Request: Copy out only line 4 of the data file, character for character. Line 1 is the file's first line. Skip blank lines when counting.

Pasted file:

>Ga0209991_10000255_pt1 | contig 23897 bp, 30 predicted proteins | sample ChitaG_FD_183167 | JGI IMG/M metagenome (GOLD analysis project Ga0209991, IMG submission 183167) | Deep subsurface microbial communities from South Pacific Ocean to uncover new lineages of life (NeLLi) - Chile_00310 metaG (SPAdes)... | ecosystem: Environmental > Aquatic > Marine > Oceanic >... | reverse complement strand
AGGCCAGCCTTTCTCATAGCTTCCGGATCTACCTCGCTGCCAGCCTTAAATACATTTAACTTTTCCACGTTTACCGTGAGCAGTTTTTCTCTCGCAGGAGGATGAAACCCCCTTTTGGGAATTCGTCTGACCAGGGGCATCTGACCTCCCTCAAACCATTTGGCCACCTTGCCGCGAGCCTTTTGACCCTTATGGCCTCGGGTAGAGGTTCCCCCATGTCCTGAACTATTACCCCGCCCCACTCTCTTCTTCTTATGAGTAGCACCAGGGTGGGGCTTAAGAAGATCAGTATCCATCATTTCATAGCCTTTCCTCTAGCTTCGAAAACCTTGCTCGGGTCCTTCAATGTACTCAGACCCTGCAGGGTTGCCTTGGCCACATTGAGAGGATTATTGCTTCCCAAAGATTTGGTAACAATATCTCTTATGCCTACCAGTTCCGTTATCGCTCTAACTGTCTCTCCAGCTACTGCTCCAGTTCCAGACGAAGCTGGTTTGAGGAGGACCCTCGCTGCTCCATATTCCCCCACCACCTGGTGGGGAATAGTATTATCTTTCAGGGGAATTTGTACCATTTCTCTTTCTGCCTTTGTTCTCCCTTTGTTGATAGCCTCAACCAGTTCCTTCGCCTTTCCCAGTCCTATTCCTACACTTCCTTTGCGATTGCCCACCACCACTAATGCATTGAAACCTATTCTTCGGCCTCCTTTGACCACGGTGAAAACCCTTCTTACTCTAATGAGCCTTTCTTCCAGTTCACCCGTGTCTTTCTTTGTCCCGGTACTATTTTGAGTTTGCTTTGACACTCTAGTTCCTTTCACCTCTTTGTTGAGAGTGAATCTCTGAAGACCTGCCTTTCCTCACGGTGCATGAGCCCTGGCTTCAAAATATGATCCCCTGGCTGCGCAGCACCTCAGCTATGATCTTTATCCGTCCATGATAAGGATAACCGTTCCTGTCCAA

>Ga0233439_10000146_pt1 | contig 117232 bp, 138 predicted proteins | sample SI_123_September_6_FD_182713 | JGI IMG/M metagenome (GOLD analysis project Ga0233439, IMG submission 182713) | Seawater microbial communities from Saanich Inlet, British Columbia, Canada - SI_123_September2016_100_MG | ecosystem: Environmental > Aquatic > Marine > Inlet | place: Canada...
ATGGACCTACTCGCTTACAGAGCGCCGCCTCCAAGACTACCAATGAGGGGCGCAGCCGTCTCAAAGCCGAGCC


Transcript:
ATGGACCTACTCGCTTACAGAGCGCCGCCTCCAAGACTACCAATGAGGGGCGCAGCCGTCTCAAAGCCGAGCC